This category has to do with the strategic aspect of branding.

Dave Murray

3 Branding Essentials for Your Business!

I’ve been wanting to write this branding article for quite some time, simply because it’s so important

First, because I get this question a lot: what’s the difference between marketing, branding, and advertising? Your brand is the why, the who, and of the look…the foundation of your business, so branding is strategically building that foundation. Marketing is figuring out the best ways to get that foundation in front of your target market. And advertising is actually getting that foundation in front of your target market. So obviously, it makes about as much sense to advertise without a brand as it does to have a house party without a house. Sure, some of your buddies will pull up some lawn chairs, but most of your friends are going to a real shindig.

Now, I’m gonna type about three of the most important things when it comes to your brand: your “why,” your focus, and your differences.

Let’s start with the “why.”

There are two reasons for a solid “why”:

1. It creates the emotional connection your clients and potential clients have with your business.
2. If your “why” is strong enough, you’ll know you have the passion and drive to power through the ups and downs of early entrepreneurship.

My “why” is the reason Mayniax Branding exists. We’re in it, truly, to give gutsy business owners and entrepreneurs a shot at better lives. And, of course, we brand the hell out of their businesses to make that happen. People who’ve been keeping up with my blog know our “why,” so here’s a recap for the newbies:

For years, my parents ran a cleaning business in Jackson, MI. Most of their business was through word-of-mouth, and it was feast or famine. My sister and I were enrolled in private schools, however, and never knew just how bad it could be. They always made sure we were taken care of, many times at their own expense. It was my great dream to retire them, myself. When dad died, so did that dream. As silly as it sounds, I regret not having the knowledge then that we have, now. I know branding would have gone a long way toward making their business successful. In the years since, we’ve seen the same thing happen to those we’ve come to know as friends. Now, I’m over it. Now, helping business owners is personal.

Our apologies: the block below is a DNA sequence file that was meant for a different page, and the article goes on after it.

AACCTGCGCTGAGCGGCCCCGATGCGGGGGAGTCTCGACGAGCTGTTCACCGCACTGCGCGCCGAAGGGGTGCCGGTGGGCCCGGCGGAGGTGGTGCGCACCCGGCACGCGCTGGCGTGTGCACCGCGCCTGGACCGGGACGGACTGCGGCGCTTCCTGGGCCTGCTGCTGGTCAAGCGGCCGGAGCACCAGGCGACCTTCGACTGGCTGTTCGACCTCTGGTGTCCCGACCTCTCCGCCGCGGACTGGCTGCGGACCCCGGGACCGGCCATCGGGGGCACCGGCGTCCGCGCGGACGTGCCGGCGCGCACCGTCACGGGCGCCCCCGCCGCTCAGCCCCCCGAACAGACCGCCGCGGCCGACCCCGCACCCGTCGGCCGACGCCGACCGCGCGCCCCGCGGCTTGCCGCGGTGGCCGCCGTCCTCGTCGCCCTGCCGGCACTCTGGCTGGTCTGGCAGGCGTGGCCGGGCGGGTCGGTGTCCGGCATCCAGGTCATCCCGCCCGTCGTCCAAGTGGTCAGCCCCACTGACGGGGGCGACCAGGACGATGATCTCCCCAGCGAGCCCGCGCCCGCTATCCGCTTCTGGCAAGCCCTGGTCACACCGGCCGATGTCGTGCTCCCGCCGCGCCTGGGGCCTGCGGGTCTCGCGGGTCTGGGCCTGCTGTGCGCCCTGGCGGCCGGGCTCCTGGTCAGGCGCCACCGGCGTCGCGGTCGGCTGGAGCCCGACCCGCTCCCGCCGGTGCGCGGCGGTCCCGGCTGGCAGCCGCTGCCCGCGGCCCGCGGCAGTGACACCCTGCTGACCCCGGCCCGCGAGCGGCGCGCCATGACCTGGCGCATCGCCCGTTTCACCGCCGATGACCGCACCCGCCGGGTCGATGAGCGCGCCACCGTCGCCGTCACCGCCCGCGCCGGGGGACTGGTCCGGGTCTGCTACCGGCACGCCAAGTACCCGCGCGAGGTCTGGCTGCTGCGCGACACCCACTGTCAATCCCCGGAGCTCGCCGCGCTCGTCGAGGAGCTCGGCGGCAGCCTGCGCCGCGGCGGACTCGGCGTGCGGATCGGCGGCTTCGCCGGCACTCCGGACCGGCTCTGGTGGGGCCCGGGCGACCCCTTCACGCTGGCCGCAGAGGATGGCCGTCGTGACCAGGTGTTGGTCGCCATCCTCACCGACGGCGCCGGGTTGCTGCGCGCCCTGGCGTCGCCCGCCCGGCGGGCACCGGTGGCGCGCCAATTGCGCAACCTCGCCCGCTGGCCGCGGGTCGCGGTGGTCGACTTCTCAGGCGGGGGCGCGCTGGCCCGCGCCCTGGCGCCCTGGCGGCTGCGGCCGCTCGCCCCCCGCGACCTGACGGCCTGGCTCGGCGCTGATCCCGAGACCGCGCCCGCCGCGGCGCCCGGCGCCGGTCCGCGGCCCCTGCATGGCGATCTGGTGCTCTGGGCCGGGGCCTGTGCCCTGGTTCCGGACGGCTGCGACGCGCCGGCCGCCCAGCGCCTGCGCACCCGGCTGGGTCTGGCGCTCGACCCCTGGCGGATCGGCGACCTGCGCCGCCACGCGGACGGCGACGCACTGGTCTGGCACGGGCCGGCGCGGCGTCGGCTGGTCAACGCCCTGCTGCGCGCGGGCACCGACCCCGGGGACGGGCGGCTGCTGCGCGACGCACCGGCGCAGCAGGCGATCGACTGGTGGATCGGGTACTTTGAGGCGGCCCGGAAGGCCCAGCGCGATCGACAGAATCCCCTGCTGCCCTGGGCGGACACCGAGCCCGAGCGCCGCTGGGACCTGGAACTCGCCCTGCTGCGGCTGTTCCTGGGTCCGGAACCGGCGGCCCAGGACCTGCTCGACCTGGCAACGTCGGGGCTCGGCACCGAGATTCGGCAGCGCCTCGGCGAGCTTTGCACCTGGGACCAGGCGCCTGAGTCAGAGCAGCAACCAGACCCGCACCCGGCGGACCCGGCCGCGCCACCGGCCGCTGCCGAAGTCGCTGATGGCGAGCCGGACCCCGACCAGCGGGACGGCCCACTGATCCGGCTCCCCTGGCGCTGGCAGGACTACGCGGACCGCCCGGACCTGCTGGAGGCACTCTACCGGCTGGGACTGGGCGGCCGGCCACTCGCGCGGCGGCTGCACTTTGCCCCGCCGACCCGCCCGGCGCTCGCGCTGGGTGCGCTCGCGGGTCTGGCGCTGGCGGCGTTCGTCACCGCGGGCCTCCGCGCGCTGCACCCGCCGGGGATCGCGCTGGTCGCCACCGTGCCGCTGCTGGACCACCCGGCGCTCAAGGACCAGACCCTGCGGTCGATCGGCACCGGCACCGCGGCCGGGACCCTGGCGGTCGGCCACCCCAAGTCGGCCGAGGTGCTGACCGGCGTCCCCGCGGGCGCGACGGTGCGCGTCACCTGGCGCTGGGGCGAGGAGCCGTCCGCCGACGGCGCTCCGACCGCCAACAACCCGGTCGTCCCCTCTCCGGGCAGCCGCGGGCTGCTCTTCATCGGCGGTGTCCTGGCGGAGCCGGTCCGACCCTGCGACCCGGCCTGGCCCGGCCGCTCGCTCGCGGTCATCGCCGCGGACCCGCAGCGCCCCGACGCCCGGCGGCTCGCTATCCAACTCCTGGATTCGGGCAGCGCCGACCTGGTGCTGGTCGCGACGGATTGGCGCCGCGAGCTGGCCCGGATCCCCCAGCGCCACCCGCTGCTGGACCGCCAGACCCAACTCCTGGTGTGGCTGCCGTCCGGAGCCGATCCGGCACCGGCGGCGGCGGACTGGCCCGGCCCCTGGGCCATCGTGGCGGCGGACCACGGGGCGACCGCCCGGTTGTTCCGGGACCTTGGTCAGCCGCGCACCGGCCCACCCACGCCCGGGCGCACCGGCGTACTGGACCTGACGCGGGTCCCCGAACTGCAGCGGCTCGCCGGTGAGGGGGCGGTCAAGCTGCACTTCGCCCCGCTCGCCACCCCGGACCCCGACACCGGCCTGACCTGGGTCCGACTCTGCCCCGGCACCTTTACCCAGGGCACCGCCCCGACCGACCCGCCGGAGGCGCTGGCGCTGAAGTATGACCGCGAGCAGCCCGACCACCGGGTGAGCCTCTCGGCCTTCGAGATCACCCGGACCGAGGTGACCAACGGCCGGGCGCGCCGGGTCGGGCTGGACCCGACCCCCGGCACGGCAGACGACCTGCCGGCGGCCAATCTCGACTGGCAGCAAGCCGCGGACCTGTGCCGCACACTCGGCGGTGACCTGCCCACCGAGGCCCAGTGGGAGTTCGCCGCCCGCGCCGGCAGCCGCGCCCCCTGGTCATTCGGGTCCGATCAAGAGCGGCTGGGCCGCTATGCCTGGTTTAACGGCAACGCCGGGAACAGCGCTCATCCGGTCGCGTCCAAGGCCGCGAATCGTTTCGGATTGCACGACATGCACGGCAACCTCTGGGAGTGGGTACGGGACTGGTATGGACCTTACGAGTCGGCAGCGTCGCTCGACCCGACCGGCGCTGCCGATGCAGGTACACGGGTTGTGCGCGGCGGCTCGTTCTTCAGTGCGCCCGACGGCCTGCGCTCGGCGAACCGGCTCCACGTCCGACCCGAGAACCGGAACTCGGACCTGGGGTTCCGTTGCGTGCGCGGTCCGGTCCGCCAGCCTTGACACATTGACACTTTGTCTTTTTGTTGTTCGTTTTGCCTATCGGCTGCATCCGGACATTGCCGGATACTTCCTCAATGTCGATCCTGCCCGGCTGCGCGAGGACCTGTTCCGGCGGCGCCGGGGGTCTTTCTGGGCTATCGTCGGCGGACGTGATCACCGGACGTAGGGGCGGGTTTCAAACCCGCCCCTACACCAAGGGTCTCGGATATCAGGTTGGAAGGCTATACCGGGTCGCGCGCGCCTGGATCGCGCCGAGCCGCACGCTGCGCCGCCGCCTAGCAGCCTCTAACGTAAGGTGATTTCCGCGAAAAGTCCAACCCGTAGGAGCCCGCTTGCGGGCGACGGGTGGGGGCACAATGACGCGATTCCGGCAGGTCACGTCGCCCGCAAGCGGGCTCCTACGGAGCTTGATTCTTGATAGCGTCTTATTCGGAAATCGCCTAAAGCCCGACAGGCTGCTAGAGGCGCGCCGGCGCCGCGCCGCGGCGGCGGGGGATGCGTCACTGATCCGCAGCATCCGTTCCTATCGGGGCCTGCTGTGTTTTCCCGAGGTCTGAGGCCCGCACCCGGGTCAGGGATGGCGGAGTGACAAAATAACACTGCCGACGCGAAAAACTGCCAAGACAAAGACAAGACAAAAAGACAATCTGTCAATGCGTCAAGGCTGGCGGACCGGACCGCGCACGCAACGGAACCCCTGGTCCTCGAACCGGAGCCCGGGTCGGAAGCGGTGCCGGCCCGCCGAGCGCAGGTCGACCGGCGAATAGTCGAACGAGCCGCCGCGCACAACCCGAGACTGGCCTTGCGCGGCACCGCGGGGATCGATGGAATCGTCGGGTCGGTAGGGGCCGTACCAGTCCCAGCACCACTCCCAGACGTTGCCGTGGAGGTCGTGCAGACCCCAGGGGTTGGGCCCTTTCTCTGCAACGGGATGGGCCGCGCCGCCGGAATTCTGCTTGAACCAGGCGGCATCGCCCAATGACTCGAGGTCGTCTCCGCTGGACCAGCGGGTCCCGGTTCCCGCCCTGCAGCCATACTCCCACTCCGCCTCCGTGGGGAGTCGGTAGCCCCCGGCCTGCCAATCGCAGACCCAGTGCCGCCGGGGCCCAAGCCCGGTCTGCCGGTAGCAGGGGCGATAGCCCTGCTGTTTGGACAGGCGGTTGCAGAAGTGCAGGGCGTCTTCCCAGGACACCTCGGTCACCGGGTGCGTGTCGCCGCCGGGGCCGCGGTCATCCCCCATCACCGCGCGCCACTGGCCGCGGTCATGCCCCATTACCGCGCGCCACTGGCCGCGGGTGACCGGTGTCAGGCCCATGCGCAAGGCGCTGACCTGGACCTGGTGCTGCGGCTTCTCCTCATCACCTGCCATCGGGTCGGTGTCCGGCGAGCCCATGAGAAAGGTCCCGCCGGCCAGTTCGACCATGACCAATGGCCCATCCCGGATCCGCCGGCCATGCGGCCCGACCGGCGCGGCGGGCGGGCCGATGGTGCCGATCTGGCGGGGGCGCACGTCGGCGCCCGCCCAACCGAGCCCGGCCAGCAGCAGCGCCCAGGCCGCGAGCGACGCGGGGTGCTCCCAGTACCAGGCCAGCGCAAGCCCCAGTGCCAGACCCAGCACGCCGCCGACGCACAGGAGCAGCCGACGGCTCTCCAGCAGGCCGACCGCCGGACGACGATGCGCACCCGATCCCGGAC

A word of caution: if your “why” is because you like money or simply because you know how to do something, you’d better look for another line of work. While nothing’s absolute, those whys rarely lead to massive success. And, if you’re reading this, I’m gonna go ahead and assume you’re into that whole “massive success” thing.

Now, let’s talk focus.

Focus is huge, and there are three areas we talk about when it comes to it:

1. Your product or service – singular for a reason.
2. Your target market – also singular.
3. Your internal processes. We don’t do a lot with those, but we can’t overstate their importance.